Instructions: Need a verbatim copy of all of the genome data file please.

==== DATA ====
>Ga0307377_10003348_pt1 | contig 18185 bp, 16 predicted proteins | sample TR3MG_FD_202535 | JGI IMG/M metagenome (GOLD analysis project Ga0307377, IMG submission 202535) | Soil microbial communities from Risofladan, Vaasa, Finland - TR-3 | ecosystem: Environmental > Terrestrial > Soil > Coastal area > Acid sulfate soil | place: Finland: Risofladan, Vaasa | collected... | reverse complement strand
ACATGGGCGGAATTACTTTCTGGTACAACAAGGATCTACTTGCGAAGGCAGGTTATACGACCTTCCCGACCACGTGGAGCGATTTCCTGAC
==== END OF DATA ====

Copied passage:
>Ga0307377_10003348_pt1 | contig 18185 bp, 16 predicted proteins | sample TR3MG_FD_202535 | JGI IMG/M metagenome (GOLD analysis project Ga0307377, IMG submission 202535) | Soil microbial communities from Risofladan, Vaasa, Finland - TR-3 | ecosystem: Environmental > Terrestrial > Soil > Coastal area > Acid sulfate soil | place: Finland: Risofladan, Vaasa | collected... | reverse complement strand
ACATGGGCGGAATTACTTTCTGGTACAACAAGGATCTACTTGCGAAGGCAGGTTATACGACCTTCCCGACCACGTGGAGCGATTTCCTGAC